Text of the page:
In that moment, immediately after 9/11, while we were invading Afghanistan, but before we turned our sights to Iraq, we knew that everything had changed. We were no longer safe in our post-cold war continental bunker, separated from the world’s trouble spots and their accompanying violence by the the protective bubbles of the Atlantic and Pacific oceans, well out of reach of any long-range missiles. And yet, we hoped that the change would be for the better, that if we had lost our way in the post-WWII miasma of Vietnam, Watergate, the culture wars, and the rise of soulless consumerism, that we might find it again and become the people we always knew we could be.
Of course, the undercurrent of fear and resentment was there, the Pats- Buchanan and Robertson- and other assorted characters insisting that we were fighting a holy war, planting the seeds of, if not outright calling for, a cultural purging. And I know there were many everyday folk, even before the attacks, who were suspicious of Middle Easterners and Muslims, and distrust of the other is nothing new. But… at the same time, with the exception of those few outliers, the national debate over how to address our security needs centered around the practicality of what to do, not the dogma of who was more righteous. Pundits argued that even though we all knew most Muslims were not terrorists, and true Islam is a religion of peace, it might be necessary to engage in racial profiling for lack of better methods. In order to be safe, we might have to attenuate our democratic ideals, for a little while, at least.
Maybe you think I’m remembering a bit hazily, that the debate over Islam was always as rancorous as it is at present, and maybe I am. However, I would ask you to consider this:
In the late 80’s, my parents refused to sign a petition circulated by the HOA in our neighborhood. This petition asked the county government to shut down the small home school run by a Muslim woman for a few special needs children on a property that was neither in our neighborhood nor on our street but that happened to share a portion of a fence with one house in the neighborhood. My parents refused on the grounds that it was religious discrimination, and if we let people discriminate against them, they’d be coming for us next. In 2001, my mother gladly joined me in my naive outreach to the good people of the Moby Dick House of Kabob, relieved to see a busy restaurant and proof that people like her were not mindless bigots. Later that year my parents and I discussed the infamous “Isaac and Ishmael” episode of The West Wing, an episode that while perhaps simplistic in its treatment of prejudice and racial profiling got an awful lot of people talking (“Everybody at work was talking about it,” said my mother) and sympathising with the one-off beleaguered Arab character. A few years later she told me about a friend she had at work, a woman who was “the best Christian I know. And you know what? She’s Muslim.”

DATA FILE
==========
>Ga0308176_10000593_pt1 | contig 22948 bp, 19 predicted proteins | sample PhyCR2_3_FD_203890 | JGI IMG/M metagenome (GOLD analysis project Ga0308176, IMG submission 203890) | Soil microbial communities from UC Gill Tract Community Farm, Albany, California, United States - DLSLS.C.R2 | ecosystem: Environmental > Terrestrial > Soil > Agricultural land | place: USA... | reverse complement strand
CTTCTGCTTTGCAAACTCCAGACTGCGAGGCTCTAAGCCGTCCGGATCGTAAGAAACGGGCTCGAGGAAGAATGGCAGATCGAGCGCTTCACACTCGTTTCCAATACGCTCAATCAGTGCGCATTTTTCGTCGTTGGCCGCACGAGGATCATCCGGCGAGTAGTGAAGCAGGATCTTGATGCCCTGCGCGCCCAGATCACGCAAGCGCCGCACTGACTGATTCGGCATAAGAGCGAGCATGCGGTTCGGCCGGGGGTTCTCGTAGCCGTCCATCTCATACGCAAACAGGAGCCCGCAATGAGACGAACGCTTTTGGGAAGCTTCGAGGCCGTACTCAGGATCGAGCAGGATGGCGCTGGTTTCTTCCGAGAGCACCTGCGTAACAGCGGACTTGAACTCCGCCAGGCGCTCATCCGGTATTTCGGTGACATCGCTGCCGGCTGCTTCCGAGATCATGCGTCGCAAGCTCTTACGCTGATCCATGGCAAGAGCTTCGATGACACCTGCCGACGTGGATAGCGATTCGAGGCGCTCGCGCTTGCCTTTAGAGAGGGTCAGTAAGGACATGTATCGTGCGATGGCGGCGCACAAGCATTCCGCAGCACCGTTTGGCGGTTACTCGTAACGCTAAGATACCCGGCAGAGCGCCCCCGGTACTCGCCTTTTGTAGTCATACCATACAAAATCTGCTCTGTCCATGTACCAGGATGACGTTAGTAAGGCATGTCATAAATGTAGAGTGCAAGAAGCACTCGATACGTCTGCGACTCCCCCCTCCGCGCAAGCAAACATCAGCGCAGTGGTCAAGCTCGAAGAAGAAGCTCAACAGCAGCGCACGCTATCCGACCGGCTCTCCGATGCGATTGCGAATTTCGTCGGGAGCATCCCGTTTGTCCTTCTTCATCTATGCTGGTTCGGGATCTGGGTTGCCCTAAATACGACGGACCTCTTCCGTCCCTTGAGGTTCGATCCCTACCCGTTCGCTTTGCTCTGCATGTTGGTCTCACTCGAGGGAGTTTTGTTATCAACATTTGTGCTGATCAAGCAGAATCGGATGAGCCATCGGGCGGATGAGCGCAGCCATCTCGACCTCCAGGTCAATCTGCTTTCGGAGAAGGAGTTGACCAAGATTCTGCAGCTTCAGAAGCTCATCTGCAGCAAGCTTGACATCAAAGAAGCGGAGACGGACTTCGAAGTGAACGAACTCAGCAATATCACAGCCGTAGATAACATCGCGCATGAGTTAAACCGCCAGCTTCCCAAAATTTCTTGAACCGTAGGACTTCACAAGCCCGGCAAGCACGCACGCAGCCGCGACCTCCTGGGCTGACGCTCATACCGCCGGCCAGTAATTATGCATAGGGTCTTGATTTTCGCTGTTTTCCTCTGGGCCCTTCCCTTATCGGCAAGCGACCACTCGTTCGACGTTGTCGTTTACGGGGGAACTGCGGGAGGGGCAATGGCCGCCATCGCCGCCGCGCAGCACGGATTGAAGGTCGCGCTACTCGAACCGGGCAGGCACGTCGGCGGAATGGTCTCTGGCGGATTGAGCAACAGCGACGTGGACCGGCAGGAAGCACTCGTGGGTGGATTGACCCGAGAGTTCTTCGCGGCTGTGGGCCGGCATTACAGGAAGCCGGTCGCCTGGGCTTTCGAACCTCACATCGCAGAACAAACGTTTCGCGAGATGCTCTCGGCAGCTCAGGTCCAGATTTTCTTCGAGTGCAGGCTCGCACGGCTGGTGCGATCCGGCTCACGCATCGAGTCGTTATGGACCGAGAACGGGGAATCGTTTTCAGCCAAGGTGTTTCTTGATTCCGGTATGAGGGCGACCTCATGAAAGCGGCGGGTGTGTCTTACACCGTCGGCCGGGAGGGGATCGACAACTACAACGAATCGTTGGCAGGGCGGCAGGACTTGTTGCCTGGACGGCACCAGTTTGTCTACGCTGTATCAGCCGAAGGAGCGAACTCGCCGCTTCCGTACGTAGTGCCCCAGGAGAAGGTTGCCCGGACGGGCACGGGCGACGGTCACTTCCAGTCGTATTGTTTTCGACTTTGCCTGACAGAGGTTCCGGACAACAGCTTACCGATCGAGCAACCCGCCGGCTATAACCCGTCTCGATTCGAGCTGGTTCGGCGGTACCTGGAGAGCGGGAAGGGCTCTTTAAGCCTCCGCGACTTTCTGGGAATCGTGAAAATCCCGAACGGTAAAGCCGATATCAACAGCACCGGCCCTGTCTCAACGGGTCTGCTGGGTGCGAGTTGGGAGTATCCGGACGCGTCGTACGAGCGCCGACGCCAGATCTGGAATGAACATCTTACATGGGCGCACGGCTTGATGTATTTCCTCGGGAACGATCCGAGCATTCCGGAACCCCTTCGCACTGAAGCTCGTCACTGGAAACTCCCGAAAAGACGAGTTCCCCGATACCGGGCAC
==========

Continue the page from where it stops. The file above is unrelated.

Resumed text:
In 2008 my parents were sending me forwarded emails about the secret Muslim origins of Barack Obama, the destructive and anti-american ideology he was indoctrinated with as a young boy in Jakarta, and the violence and hatred at the heart of all Islam. My father, who despite his conservatism once viewed Rush Limbaugh with disdain, now listens to him regularly. I don’t know what their view of the the Park 51/Cordoba House controversy is, as they’ve learned to stop forwarding emails and we’ve both learned to stop discussing politics, but I suspect, given their news sources and friends of theirs who DO forward me emails that they oppose it.
The fault lines- conservative vs liberal, urban vs rural, northern vs southern, common vs elite, true Christian vs “lukewarm” Christian vs non-Christian, real American vs un-American, stretch back almost 400 years, to the profane soldiers of fortune who founded the Jamestown colony and the priggish separatists who landed in New England, the shrewd Dutch merchants of Manhattan, and the various Natives they all managed to displace. They run through the Whiskey Rebellion, the Civil War, and all the conflagrations of the 20th century. We’ve never been one homogeneous people, and there’s never been one America, and we’ve always had to contend with the things that divide us.
But nine years ago there was a brief moment when we believed the dream, and hoped that the collective horror of September 11 might allow us to work through our differences in the pursuit of a common purpose and mend, or at least bridge, the fault lines. “Those bastards don’t know who they’re messing with,” we said. And now, after two long and divisive wars and a bitterly contested presidential election, those fault lines seem to widen and gape as we stand on our opposite sides playing a never-ending game of chicken, wondering who will be first to jump into the abyss, and I have to think, Goddamn. Those terrorists sure as hell knew what they were doing.